Your gecko cage can be set up in a number of different ways. For sub-straight, it’s best to stay away from loose particle sub-straights like sand. Your gecko could accidentally ingest some of the particles, which can lead to impaction. The simplest type of sub-straights are things like paper towels or reptile carpets. Ceramic tiles are both visually pleasing and good for retaining heat.
Your leo will need at least three separate hides – more if you are housing multiple geckos in the same enclosure. You can buy hides, or make your own. Things like tupperware containers with doors cut in them will work just as well as expensive hides sold in pet stores. Like other reptiles, leopard geckos use their environment to regulate their temperatures. Because of this, you should create a temperature gradient in the tank and place the hides in different locations, so the geckos can control their body temperates by moving to different areas in the tank. At least one hide should be placed on the warm side of the tank, and one on the cool side. The third hide should be filled with moist vermiculite, moss, or paper towels. The moist hide will help your geckos shed their skin properly.
Leopard gecko tanks are usually very easy to maintain. The geckos will pick one area of the tank to use as a bathroom. You should spot clean that area as needed, as well as remove any dead feeder insects. The whole cage, including hides, decorations, etc, should be cleaned thoroughly around once a month.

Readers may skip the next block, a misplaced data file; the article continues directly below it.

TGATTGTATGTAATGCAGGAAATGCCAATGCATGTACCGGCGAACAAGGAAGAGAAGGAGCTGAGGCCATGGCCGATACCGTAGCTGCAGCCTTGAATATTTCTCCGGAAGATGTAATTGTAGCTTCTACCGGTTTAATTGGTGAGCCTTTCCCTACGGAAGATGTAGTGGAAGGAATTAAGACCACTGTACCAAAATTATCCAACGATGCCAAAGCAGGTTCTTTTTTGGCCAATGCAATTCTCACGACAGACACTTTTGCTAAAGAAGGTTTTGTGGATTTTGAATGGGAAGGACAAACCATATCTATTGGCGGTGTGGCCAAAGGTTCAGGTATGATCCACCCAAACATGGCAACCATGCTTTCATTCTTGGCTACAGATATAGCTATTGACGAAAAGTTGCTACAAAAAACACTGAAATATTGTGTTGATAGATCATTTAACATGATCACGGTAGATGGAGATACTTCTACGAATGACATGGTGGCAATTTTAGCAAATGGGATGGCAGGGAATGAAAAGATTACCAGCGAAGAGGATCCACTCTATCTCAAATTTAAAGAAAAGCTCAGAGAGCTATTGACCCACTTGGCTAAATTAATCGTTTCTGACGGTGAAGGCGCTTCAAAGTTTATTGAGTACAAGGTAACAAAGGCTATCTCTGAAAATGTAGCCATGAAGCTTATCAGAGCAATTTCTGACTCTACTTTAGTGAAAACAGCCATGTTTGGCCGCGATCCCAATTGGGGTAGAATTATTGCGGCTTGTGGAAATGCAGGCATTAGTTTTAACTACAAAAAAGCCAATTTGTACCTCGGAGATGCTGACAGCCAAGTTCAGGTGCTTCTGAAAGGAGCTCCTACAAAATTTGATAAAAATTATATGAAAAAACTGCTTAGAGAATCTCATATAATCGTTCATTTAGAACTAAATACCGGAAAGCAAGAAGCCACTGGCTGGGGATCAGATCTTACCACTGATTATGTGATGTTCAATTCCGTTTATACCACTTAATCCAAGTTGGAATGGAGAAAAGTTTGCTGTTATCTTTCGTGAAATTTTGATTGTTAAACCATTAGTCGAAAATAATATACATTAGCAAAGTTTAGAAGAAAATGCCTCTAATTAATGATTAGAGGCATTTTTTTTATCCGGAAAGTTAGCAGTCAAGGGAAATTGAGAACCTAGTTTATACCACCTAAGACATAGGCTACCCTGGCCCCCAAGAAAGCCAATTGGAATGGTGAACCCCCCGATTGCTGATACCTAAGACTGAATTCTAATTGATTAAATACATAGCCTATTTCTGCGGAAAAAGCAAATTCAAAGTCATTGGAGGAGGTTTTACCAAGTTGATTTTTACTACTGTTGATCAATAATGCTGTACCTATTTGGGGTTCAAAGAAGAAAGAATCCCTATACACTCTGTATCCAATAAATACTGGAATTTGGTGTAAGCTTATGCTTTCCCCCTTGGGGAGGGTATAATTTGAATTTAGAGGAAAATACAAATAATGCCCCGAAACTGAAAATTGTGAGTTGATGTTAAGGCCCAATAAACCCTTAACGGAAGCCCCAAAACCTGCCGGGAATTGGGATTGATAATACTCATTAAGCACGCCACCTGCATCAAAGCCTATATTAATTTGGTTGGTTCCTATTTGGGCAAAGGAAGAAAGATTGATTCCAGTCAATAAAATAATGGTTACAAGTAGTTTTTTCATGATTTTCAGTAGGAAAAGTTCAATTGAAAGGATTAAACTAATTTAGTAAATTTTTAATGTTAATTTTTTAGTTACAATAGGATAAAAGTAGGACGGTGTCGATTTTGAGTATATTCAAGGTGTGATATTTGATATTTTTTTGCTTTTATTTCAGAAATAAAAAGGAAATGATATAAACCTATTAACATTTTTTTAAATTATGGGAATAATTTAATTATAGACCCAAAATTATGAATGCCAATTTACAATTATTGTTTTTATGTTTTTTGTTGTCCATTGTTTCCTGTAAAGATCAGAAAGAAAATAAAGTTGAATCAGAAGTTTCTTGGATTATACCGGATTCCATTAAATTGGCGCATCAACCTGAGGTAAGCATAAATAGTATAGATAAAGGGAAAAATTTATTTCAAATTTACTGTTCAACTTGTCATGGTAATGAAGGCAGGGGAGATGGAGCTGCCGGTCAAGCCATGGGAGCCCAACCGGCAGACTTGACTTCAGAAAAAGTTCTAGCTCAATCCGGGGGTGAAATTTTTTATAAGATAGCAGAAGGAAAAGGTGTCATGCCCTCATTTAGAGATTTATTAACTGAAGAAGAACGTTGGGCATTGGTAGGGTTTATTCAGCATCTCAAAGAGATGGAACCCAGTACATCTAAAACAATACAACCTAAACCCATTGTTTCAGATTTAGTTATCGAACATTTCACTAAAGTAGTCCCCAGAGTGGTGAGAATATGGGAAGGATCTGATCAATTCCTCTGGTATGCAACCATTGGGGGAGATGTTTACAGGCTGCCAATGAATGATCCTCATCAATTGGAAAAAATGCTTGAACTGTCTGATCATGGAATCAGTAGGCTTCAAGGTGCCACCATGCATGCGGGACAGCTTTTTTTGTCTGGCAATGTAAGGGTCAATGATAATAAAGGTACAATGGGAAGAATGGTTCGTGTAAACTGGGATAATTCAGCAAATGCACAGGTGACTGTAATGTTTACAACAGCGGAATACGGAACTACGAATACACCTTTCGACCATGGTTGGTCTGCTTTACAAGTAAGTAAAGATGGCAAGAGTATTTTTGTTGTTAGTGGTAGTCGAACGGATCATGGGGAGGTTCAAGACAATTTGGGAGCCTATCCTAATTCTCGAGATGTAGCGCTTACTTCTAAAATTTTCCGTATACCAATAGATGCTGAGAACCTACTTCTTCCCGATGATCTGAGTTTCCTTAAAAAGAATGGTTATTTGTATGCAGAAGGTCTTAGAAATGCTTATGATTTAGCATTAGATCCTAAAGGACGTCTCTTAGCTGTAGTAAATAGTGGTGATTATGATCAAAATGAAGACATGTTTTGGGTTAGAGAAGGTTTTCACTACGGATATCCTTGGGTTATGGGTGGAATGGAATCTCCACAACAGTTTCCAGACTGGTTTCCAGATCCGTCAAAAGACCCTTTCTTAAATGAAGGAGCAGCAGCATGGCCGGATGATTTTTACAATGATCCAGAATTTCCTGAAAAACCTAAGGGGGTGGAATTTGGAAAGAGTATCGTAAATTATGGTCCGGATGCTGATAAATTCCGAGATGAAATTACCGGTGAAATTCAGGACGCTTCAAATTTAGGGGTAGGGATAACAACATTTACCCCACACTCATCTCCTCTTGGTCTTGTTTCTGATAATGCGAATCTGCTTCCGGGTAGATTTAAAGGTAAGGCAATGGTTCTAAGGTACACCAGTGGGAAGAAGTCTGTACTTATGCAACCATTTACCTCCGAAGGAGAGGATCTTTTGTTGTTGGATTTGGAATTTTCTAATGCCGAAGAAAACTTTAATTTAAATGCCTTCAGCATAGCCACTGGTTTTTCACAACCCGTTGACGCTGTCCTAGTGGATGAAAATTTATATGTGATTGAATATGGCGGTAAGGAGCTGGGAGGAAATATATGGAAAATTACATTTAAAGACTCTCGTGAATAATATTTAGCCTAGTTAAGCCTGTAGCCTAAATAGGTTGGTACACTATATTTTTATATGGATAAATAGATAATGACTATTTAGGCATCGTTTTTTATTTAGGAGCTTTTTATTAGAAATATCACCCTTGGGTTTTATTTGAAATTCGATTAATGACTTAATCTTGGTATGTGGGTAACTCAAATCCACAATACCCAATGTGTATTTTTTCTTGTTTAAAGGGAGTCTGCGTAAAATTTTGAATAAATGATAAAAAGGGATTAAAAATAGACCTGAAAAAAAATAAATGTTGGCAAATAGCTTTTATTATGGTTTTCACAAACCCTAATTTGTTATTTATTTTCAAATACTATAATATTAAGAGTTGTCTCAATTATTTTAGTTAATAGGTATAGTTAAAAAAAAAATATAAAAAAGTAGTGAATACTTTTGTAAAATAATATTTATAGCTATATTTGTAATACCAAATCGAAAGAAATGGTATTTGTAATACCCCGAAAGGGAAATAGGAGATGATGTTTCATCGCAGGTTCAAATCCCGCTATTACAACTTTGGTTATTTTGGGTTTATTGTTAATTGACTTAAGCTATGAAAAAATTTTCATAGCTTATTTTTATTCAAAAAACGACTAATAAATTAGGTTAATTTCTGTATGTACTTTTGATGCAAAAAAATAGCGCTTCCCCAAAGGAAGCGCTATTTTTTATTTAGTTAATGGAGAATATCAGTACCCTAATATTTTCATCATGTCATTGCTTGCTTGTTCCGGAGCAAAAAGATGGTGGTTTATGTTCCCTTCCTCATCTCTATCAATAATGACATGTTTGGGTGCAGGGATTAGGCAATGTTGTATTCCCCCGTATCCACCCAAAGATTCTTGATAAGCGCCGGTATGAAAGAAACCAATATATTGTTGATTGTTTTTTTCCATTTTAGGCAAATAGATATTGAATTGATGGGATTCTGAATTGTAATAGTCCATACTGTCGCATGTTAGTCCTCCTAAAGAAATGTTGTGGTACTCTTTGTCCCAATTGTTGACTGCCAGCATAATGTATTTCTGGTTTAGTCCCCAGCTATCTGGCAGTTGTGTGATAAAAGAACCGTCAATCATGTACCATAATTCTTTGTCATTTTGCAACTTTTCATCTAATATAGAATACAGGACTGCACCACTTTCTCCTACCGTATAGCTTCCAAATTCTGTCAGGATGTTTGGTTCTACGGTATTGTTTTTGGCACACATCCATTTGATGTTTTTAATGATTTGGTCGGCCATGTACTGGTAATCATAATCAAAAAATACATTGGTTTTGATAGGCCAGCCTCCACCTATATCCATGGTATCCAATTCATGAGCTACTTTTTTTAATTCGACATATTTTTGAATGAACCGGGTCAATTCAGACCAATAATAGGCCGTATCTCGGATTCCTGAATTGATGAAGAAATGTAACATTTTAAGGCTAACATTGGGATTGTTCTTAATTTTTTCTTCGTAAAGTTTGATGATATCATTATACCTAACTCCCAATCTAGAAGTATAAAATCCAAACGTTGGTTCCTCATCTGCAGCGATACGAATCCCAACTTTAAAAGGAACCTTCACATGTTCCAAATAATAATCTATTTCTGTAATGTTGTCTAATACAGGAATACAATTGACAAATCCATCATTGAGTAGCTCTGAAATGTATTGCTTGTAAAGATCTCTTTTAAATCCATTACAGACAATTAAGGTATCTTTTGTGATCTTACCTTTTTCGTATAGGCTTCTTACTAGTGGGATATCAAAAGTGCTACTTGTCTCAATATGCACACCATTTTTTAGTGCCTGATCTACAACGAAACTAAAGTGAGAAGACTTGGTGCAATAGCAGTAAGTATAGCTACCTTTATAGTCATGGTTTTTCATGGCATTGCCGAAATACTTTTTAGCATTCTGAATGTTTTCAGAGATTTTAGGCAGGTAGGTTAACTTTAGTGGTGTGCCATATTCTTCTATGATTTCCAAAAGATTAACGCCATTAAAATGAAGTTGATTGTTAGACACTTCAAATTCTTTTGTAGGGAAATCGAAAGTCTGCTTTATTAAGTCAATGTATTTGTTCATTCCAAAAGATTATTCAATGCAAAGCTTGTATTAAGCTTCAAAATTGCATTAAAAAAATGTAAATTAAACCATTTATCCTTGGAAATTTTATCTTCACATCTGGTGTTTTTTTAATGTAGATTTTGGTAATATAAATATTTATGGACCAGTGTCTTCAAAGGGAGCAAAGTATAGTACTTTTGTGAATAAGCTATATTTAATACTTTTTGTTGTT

Those are the basics for setting up a leopard gecko tank, but you can make their enclosures as decorative as you want. Themed tanks look nice and can be a lot of fun to create!
Because leos are nocturnal, they don’t require heat lights that mimic the suns rays the way that some other reptiles do. The best way to keep your leos warm is with an under tank heater. You will want to get a heater that is the right size to fit under one half of your tank. This will create a heat gradient, with one side of the tank being warmer than the other.
The temperature range on the warm side of the cage should be 85*F to 90*F. The cool side should not go lower than 70*F. Keep your leo tank in a warm room in your house if possible.
Leopard geckos should have fresh clean water available at all times. Provide them with a shallow water dish that can’t be tipped over.